Mix in Melissa Errico and Malcolm Gets — the pair from the ill-fated but intriguing Amour — and Max von Essen (from that Michael Crawford vampire show); and add an ensemble who know how to sing and pronounce the words, and you've got something more than just a two-piano reduction. This CD preserves last summer's pint-sized production at Charlotte Moore's Irish Repertory Theatre, and the results are as enchanting as the show. Musical director Mark Hartman leads his singers through the score exceedingly well, as well as playing one of the two pianos (with Mark Janas on the other). Hartman's credit for orchestrations and vocal arrangements seems a bit excessive; maybe I'm wrong, but they seem to be mostly following the piano vocal score. I'm glad to overlook this though, given the results. The booklet includes lyrics, a commonplace enough occurrence nowadays. I mention it only because Harburg's work is worthier of such treatment than most of what we see in liner note booklets, thus adding extra value. Tony Walton provided the whimsical cover art, which if I'm not mistaken is recycled from an unused design he prepared for the Broadway production of Singin' in the Rain.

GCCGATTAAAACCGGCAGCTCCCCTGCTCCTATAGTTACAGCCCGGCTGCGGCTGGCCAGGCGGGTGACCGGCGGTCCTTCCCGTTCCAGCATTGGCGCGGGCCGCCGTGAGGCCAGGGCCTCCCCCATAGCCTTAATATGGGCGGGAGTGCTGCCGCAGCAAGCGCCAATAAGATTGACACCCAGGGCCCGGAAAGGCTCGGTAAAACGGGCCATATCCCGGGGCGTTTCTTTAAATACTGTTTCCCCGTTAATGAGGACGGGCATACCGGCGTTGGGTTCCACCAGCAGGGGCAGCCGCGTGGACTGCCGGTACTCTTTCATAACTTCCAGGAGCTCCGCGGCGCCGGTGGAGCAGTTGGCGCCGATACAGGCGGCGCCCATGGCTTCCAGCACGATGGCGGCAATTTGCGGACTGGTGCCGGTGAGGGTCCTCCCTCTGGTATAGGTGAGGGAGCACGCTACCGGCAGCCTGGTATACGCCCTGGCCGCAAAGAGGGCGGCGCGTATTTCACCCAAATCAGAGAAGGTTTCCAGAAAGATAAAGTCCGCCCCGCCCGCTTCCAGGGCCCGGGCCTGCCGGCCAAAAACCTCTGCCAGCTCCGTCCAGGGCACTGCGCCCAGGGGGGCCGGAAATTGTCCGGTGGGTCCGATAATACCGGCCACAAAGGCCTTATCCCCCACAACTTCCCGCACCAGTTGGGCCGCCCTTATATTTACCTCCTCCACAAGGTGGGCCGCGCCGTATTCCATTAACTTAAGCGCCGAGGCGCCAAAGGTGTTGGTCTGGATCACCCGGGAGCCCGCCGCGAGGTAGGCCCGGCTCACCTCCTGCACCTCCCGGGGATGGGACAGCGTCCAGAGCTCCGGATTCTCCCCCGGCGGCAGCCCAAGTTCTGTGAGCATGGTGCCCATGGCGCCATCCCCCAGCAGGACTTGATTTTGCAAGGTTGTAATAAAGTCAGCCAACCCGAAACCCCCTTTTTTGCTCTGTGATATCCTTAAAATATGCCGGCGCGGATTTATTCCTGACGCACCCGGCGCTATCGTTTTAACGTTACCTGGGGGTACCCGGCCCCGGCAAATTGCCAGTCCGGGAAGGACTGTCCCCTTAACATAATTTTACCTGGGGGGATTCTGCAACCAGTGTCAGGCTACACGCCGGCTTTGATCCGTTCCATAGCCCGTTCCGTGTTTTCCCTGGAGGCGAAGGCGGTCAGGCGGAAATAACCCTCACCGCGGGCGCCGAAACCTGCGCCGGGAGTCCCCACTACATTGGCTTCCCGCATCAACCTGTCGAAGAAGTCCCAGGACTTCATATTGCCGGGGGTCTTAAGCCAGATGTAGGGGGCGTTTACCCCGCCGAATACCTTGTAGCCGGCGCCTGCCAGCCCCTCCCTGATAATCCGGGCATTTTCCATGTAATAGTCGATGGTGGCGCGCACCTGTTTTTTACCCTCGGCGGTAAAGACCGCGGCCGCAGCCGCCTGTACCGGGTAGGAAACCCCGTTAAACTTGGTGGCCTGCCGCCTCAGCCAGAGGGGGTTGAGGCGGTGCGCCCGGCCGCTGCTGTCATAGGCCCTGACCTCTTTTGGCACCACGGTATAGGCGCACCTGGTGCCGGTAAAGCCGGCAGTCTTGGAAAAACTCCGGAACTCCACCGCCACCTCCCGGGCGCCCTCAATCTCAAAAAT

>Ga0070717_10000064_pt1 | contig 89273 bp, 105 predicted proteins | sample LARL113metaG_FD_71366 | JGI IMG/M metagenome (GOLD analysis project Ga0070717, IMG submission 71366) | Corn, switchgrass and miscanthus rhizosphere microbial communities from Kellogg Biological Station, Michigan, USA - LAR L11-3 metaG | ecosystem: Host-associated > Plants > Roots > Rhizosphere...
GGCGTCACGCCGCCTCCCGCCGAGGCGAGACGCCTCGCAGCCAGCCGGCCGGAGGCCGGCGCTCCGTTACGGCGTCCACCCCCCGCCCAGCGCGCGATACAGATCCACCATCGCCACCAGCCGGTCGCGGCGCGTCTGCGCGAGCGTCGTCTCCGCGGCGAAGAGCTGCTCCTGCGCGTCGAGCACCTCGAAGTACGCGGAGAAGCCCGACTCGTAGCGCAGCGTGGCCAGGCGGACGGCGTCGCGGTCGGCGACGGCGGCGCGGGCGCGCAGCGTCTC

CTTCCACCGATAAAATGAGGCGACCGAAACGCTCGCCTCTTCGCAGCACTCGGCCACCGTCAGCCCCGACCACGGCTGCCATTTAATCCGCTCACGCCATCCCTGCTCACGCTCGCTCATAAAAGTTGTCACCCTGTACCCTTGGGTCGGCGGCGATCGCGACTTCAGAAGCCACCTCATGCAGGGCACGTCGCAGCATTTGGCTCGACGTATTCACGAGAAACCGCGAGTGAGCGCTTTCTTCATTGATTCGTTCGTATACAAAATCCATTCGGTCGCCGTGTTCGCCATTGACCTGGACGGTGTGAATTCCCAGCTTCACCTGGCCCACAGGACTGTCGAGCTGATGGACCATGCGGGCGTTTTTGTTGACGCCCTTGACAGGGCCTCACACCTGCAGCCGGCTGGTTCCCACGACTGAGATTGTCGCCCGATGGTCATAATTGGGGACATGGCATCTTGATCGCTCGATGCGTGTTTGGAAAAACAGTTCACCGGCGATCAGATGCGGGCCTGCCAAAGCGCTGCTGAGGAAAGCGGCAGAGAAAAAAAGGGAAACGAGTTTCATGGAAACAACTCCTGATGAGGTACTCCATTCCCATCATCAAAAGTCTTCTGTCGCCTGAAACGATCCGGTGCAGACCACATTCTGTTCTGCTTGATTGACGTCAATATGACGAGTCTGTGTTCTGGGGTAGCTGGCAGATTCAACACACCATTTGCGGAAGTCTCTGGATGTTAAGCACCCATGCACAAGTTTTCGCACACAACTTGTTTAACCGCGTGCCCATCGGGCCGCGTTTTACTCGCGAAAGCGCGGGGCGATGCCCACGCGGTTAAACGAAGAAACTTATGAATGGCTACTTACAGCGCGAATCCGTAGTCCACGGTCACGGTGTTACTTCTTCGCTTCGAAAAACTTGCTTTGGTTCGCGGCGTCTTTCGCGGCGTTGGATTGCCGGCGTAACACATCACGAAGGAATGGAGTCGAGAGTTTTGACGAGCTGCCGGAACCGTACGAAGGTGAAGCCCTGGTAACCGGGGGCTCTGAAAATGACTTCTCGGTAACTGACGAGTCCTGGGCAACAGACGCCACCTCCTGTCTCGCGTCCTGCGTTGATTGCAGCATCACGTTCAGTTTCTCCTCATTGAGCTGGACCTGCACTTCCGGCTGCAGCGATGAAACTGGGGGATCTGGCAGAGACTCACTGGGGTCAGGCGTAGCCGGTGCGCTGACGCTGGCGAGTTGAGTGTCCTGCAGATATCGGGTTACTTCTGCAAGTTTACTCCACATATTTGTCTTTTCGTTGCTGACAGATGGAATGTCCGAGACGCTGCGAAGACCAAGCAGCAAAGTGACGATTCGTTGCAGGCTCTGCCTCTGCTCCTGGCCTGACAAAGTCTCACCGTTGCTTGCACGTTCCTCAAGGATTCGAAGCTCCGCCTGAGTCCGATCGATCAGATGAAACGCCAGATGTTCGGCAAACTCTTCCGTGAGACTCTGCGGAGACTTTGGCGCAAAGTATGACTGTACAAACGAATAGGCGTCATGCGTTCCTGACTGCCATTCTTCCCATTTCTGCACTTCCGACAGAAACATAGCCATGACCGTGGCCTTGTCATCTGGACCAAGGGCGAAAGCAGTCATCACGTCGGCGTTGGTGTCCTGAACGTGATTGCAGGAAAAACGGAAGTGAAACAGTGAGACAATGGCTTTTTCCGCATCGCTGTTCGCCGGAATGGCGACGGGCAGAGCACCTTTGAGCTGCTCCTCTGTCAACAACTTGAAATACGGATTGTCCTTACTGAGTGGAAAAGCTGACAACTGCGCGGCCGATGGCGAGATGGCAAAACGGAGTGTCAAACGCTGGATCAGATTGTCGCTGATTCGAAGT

THE NEW MOON [Ghostlight 4403]
"Are you convinced?" Alfred Drake sang in his role as a gesticulating beggar in the 1953 costume operetta, Kismet. "We are convinced," fired back the ensemble, and that's just about the way I feel upon listening to the cast recording of the 2003 Encores! production of The New Moon.
Sigmund Romberg has never ranked high on my list of Broadway composers that matter. Musical theatre fans nod in approval over the contributions of "Rommy" as well as his predecessors Victor Herbert and Rudolf Friml. For more than 30 years, beginning in the so-called Gay Nineties, the trio of transplanted Europeans forged a new-type American operetta that overtook the English and Viennese models that were all the rage.